Read Spider Shepherd: SAS: #1 Online

Authors: Stephen Leather

Tags: #Literature & Fiction, #Action & Adventure, #Short Stories, #War & Military, #Genre Fiction, #War

Spider Shepherd: SAS: #1

SPIDER SHEPHERD: SAS (VOLUME 1)

By Stephen Leather

***

 

Stephen Leather is one of the UK’s most successful thriller writers, an eBook and Sunday Times bestseller and author of the critically acclaimed Dan “Spider” Shepherd series and the Jack Nightingale supernatural detective novels. You can find out more from his website
www.stephenleather.com
and you can follow him on Twitter at
twitter.com/stephenleather
. The six short stories in this collection have previously appeared as self-published short stories. They cover the time before Shepherd joined the SAS, how he acquired his nickname and detail his adventures in war-torn Sierra Leone.

 

 

Hard Targets

Natural Selection

Narrow Escape

Warning Order

Hostile Territory

Rough Diamonds

 

HARD TARGETS

 

 

SARAJEVO.

August 1995.

 

Dan Shepherd stared at the canvas ceiling above his bed as the dawn light slowly strengthened. His tent was pitched on the edge of the airfield outside Sarajevo in Bosnia. It was part of the Pegasus Camp, home to a battalion of British Airborne Troops. Shepherd was a Patrol Commander in the battalion Patrol Company, with the rank of Corporal, and had come to regard himself as the shit in the sandwich between the officers and senior ranks on one side and the private soldiers on the other. Truth be told, Shepherd was starting to get bored with his life as a Para. Just like the rest of the “Green Army”, the Paras were trained to react in an absolutely standard and predictable way to a particular set of circumstances; every Regular Army unit operated in the same way, enabling the Army hierarchy to be certain of their troops’ response in advance. The Paras reinforced this with a rigid and hierarchal system of command; those at the top gave the orders, the job of everyone else was to salute, say ‘Yes Sir’, and make sure the orders were carried out to the letter. Part of Shepherd’s frustration was that the same rigid adherence to carrying out orders even applied in the Patrol Company. He had hoped that things would be different after he’d transferred, but his hopes had been dashed. The concept of the company had been based on the SAS system of small, well-trained and equipped patrols working independently, but in reality the company was little different to the rest of the battalion. The senior officers were nervous of giving too much leeway; the system that produced some of the best infantry shock troops in the world was not tolerant of too much individual initiative or intellectual discussion in any branch of the Paras. Shepherd sometimes felt they wouldn’t tolerate any at all. As he lay on his cot he stared at the canvas and went over his options. He loved the Army and particularly liked serving with the Paras but he was not totally happy with the way his life was panning out.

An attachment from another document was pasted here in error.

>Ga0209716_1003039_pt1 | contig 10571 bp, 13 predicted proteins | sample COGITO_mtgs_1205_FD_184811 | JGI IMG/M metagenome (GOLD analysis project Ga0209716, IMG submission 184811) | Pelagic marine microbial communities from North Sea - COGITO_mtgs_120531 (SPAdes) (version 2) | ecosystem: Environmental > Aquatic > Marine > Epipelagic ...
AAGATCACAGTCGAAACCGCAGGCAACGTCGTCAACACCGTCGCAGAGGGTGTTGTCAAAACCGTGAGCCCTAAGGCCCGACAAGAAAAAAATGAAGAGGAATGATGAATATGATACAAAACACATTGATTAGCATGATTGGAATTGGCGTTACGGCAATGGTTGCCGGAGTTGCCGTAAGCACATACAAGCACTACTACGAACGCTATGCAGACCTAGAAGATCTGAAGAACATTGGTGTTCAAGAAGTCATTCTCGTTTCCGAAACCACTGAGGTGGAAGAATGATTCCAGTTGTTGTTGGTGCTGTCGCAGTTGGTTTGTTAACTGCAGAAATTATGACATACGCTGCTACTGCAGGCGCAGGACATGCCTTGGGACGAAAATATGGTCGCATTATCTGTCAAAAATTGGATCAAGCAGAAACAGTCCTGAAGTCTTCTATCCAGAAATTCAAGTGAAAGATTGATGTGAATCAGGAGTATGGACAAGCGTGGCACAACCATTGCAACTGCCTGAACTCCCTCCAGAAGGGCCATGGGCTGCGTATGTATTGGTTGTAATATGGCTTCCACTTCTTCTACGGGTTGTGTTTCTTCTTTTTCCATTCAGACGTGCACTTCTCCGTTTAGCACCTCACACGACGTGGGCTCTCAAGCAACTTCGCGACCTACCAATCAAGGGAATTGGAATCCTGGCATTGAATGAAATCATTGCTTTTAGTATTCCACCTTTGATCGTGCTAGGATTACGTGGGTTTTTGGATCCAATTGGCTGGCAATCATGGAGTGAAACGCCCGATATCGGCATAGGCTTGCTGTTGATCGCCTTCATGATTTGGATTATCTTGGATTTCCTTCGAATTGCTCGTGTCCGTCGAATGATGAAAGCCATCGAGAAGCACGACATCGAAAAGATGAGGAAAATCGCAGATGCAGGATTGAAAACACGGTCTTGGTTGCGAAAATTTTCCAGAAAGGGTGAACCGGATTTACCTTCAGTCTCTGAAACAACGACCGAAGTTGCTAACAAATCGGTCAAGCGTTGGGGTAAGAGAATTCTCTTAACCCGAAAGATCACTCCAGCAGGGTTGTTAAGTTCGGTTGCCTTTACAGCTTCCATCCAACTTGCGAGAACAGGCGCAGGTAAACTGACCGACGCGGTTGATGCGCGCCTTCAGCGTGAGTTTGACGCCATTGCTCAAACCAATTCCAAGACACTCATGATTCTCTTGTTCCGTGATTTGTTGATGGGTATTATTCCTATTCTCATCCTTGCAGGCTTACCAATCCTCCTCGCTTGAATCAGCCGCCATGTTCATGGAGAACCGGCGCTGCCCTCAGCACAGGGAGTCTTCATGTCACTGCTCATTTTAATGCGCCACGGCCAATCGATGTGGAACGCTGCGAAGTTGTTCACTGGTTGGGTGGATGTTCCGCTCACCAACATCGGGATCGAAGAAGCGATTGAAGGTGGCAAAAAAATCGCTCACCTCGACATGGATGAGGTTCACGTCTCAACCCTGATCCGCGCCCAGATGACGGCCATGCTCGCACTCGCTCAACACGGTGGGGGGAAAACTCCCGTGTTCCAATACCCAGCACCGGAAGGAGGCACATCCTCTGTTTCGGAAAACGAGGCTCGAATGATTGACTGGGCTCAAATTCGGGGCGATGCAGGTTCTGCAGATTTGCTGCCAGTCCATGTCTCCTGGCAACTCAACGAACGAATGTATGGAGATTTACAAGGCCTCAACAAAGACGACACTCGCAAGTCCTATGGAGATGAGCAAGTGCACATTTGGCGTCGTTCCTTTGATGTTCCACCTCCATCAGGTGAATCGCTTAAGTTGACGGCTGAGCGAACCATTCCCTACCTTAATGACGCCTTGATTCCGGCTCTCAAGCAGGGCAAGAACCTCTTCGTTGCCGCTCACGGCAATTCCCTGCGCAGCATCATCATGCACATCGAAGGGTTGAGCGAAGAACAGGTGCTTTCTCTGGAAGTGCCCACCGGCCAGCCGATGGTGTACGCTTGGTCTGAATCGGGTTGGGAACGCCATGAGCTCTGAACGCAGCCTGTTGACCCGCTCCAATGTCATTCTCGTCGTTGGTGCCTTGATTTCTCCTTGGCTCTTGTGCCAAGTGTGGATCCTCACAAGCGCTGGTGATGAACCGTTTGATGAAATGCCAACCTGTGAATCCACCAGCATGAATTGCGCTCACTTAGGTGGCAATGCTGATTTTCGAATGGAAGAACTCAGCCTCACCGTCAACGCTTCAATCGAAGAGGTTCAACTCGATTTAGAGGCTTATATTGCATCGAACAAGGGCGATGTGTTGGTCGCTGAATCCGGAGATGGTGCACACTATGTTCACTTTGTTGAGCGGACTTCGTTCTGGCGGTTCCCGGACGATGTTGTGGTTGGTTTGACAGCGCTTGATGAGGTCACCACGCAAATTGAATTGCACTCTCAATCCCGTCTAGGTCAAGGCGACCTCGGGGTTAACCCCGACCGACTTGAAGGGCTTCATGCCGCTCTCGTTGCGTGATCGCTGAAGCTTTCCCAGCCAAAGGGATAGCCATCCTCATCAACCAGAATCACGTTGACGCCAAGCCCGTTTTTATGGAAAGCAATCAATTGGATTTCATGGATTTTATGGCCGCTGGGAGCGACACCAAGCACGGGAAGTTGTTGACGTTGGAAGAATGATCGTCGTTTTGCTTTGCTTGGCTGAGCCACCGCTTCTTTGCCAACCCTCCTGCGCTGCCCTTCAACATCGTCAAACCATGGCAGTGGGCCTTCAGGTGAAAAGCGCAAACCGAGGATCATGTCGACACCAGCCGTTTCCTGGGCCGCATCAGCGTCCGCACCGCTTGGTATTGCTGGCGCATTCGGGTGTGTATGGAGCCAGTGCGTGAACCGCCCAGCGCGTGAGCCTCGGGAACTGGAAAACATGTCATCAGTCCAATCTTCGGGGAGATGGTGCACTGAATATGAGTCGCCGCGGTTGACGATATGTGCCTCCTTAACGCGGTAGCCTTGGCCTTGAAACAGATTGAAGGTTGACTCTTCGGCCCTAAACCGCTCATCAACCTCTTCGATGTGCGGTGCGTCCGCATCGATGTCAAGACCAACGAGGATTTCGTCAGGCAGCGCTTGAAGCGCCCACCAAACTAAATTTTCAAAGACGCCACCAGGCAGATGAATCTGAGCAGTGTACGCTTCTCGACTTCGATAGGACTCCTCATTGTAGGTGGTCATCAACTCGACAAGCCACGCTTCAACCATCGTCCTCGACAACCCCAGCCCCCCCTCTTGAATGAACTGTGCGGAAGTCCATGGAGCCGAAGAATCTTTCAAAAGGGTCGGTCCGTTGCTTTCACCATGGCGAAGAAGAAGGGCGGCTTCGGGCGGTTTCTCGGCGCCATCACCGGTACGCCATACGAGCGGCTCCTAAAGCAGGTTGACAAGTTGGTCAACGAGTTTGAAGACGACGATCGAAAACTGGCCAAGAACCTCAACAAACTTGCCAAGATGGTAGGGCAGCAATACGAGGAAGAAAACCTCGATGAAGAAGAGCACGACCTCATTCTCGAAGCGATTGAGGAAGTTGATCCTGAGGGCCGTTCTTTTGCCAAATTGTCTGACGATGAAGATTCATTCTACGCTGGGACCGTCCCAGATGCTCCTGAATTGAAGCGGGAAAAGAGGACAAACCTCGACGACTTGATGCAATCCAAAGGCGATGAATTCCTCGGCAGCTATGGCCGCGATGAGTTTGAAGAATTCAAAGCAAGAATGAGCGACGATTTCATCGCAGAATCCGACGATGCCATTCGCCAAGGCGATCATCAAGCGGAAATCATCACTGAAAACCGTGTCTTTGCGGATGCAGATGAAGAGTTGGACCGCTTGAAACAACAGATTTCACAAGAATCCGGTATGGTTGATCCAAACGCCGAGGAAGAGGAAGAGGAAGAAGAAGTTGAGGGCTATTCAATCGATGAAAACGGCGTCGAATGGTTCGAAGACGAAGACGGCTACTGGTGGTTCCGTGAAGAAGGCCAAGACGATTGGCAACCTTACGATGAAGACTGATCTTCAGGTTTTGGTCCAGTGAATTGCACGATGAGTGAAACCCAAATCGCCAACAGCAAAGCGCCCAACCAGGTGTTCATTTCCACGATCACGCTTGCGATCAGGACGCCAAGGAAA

Without reaching any firm conclusions, he kicked his sleeping bag aside, dressed in his running kit and, having gulped down some water, did his customary six-mile dawn run around the compound. He sluiced off the sweat in the shower that was rigged up in another tent using the trickle of cold water that was all the supply they currently had, then drank some orange juice and black coffee as he sat on an empty crate outside his tent. The camp slowly came to life around him as his thoughts once again drifted to how his military career was panning out. Adding to his frustration was the fact that he and the Patrol Company had just spent the best part of six weeks in a Muslim enclosure in Central Bosnia surrounded by Serbian militia. The Serbs dominated the high ground all around the enclosure and were firing their heavy weapons at will down onto the hapless Muslims.

Snipers had wounded and killed men and women indiscriminately and even taken shots at young children. Just yesterday, on their last patrol before pulling out, Shepherd had seen the effects of that at very close quarters. As he and his men moved down a village street, hugging the shadows by the walls, a woman with a vividly coloured cloak wrapped around her, hurried from the shelter of her house and ran to the water pump in the centre of the village square. She was holding a gun-metal grey water jug in one hand and cradling a small boy against her shoulder with the other. She had gazed fearfully around, then bent over the pump handle and began pumping a thin stream of dubious-looking water into the jug.

As Shepherd had watched her, he’d seen a puff of dust from the ground a few feet behind her. He’d started to shout a warning as the following whip-crack of the shot echoed around them, but it was too late. Startled, the woman had frozen for an instant, looking around, uncertain which way to run. The next moment Shepherd saw a spray of blood and torn fibres erupt from her cloak as the sniper's second shot smashed through her chest and exited through her lower back. The child had spun from her grasp and turned a somersault in mid-air before crashing to the ground, a heartbeat after his mother had gone sprawling in the dirt.